When you cross stitch, you start in one direction (I start bottom right to top left, but you may do it differently), and then come back the opposite direction (for me, that would be bottom left to top right). It doesn’t matter how you begin as long as you do it the same way for each stitch.
If there’s a long row, as in RBG’s black robe, you can do the entire row in one direction and then come back along the entire row. You end up in the square you started in. But I decided to do more than one row at a time just in one direction. I didn’t realize until later what a mistake that would be (more on that later).
I quickly got tired of using the black, so I decided to change colors again (FIGURE 5). I love that you can do that, just as you can change colors in painting. With stitching, you can stop using a color at any time and leave the thread dangling behind the design until you’re ready to pick it up again (just take care not to let it get tangled with the other colors you’re using).
When I came back to the black robe, I found it difficult to see where to start up again. That’s when I realized I should have finished one row instead of trying to do many rows at once. It was very difficult to see individual stitches in a sea of solid black, and it was easy to miss one. I began to appreciate why Natalie had named her company “The Stranded Stitch”!
I also spent some time stitching more of the robe than I should have, and forgot to leave room for RBG’s all-important dissent collar! I had to take all those stitches out.
To do the dissent collar I decided to start with the pearl gray thread (FIGURE 6). Things started out fine, but as I neared the bottom of the collar I began to lose my way in the count.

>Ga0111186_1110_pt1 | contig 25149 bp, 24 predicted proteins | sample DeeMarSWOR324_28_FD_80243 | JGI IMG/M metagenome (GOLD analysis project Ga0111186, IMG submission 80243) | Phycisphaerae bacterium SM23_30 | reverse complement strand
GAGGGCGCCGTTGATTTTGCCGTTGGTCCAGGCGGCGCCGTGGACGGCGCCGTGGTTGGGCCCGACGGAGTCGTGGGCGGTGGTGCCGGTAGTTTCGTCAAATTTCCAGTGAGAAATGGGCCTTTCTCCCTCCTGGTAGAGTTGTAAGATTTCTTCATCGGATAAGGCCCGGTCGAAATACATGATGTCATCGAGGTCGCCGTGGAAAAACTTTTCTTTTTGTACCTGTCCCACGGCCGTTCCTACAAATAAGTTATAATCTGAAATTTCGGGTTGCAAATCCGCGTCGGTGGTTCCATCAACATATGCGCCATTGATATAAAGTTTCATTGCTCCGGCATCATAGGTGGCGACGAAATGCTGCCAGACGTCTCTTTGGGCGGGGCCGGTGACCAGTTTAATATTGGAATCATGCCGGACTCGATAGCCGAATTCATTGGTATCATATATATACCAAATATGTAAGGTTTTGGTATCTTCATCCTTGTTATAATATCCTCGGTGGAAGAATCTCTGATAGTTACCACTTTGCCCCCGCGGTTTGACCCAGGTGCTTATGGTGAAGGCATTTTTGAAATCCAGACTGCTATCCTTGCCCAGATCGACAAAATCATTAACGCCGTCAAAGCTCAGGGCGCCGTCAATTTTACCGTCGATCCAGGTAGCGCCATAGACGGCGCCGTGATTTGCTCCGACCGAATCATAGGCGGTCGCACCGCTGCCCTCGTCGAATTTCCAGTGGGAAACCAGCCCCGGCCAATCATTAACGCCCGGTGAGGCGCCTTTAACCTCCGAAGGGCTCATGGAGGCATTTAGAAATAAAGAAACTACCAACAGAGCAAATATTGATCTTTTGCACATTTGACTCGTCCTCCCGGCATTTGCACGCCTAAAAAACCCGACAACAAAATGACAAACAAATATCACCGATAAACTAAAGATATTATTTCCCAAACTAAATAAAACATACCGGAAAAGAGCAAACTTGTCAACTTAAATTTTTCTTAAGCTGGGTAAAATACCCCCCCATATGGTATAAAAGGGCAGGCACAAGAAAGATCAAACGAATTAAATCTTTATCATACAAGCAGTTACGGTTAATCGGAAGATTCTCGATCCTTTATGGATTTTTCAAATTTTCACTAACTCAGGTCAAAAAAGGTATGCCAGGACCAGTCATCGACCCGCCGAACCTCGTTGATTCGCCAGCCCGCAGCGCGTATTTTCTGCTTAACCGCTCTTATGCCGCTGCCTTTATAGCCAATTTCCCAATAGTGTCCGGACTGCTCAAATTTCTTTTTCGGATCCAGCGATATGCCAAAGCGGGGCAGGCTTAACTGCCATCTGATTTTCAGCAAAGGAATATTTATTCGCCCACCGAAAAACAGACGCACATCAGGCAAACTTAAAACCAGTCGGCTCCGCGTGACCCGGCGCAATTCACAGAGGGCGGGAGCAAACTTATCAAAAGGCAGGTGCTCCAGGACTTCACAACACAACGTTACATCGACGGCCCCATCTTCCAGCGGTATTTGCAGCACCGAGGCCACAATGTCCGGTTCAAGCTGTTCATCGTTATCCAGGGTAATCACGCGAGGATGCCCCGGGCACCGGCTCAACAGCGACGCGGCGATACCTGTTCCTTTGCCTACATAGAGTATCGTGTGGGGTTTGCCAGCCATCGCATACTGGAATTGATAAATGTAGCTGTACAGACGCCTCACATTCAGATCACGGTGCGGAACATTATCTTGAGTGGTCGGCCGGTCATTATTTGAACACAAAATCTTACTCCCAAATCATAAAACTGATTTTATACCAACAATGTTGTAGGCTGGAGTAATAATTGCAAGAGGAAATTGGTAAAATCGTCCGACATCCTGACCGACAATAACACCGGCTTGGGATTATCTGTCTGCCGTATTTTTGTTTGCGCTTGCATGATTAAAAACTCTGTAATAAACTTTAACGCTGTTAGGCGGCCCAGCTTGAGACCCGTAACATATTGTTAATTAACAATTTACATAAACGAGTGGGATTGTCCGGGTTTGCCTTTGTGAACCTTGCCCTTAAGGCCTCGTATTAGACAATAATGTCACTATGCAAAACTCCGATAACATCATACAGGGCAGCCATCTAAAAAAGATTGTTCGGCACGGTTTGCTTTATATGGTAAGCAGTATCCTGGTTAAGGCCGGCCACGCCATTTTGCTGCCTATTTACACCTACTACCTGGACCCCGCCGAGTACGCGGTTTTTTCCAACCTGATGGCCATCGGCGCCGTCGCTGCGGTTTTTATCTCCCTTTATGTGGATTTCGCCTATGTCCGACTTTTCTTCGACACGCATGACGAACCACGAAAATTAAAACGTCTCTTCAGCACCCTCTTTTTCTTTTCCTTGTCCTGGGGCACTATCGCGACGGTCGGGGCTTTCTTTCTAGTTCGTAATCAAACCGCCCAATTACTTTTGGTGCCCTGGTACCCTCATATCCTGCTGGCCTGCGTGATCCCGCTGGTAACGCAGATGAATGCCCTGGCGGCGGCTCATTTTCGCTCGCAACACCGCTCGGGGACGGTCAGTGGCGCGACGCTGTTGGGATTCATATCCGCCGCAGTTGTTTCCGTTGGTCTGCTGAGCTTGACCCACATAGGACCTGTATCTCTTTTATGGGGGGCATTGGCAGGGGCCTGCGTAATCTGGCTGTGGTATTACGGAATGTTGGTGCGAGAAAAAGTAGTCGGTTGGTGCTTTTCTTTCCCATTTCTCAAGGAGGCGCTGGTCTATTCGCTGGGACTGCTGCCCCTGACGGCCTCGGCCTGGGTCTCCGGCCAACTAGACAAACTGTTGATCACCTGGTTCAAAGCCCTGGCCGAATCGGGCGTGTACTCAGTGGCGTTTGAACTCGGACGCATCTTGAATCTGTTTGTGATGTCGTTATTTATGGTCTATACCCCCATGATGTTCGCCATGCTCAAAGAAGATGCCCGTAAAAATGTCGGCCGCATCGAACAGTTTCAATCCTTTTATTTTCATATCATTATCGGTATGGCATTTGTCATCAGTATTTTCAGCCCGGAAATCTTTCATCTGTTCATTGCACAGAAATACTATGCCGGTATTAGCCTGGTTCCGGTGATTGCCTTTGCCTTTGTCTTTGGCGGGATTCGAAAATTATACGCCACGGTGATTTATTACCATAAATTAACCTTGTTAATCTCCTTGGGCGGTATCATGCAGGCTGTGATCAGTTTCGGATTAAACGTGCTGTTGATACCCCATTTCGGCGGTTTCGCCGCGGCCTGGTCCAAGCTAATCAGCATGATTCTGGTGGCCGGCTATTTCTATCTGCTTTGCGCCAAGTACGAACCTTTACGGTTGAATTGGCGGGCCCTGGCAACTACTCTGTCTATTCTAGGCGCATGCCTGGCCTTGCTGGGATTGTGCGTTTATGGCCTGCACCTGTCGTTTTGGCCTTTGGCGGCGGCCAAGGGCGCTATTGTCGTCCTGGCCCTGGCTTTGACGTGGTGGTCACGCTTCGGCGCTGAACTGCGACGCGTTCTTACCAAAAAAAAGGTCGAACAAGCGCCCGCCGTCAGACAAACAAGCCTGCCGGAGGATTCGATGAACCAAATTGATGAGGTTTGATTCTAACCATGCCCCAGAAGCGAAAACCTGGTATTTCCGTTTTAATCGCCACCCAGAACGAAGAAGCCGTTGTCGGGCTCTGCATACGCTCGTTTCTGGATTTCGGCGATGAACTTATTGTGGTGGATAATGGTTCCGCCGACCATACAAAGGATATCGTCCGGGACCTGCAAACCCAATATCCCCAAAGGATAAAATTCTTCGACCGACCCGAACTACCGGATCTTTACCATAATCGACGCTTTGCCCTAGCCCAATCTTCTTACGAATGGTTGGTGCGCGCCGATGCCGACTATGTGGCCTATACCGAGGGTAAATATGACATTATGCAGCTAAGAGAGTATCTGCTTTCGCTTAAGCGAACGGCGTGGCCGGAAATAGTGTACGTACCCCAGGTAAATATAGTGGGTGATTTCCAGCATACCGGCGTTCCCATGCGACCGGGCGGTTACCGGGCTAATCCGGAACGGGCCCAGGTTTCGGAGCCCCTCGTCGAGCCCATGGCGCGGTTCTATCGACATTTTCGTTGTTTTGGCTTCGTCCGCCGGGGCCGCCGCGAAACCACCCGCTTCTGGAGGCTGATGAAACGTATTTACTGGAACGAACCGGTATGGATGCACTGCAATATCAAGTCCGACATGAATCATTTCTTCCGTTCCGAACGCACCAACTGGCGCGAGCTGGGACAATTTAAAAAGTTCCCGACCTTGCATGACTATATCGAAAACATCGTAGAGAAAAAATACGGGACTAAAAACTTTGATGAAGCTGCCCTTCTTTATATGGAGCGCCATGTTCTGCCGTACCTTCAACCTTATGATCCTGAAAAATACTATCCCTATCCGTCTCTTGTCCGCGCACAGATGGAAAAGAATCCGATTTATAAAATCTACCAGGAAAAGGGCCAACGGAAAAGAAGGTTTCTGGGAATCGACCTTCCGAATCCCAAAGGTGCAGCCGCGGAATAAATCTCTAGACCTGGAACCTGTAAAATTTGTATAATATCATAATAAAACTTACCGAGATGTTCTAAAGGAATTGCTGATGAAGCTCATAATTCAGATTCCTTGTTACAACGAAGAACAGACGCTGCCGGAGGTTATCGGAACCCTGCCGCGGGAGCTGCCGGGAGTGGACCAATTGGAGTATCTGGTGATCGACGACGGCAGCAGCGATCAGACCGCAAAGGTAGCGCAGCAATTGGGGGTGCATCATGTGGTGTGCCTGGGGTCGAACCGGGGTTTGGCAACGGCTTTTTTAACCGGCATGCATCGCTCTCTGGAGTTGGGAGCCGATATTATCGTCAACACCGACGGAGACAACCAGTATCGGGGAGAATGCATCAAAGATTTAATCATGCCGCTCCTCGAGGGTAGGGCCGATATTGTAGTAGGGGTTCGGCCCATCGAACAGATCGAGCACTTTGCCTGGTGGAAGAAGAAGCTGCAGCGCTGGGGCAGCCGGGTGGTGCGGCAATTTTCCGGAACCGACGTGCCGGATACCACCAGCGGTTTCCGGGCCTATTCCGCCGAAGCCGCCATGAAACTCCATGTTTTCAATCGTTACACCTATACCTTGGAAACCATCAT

I decided to finish the black robe in order to confine the space I had to work in (FIGURE 7). That turned out to be a good decision.
Somewhere along the way I noticed that I had left a half stitch of pearl gray in one of the upper rows (can you see it?). I found it amusing that I hadn’t noticed it while I was in that row; years ago I would have found it annoying, but I have come to love my mistakes. I reminded myself to fix it later.
FIGURE 8 Here she is – finished! If you were to compare the stitching chart to my finished project, there would be—well, a few discrepancies. Isn’t it great to know that most things don’t need to be perfect to be successful?
FIGURE 9 And here’s the very messy back of the piece. My thread ends could have been snipped shorter, and I’m not sure it’s kosher to stretch a thread from one end of the picture to the other, but— remember that pearl gray half stitch I had forgotten? Got it!
I RATE THIS PROJECT: more fun than I thought it would be! I rediscovered the joy of stitching. I loved doing just a little at a time and watching the design come together. I got a laugh out of all the mistakes I made, the times I thought I was paying attention and clearly wasn’t.
Working on this project made me think about Ruth Bader Ginsburg—a lot.
And I came to a true appreciation of the talent of Natalie Naito, the The Stranded Stitch’s owner and designer. Isn’t it amazing how little x’s can turn into a portrait?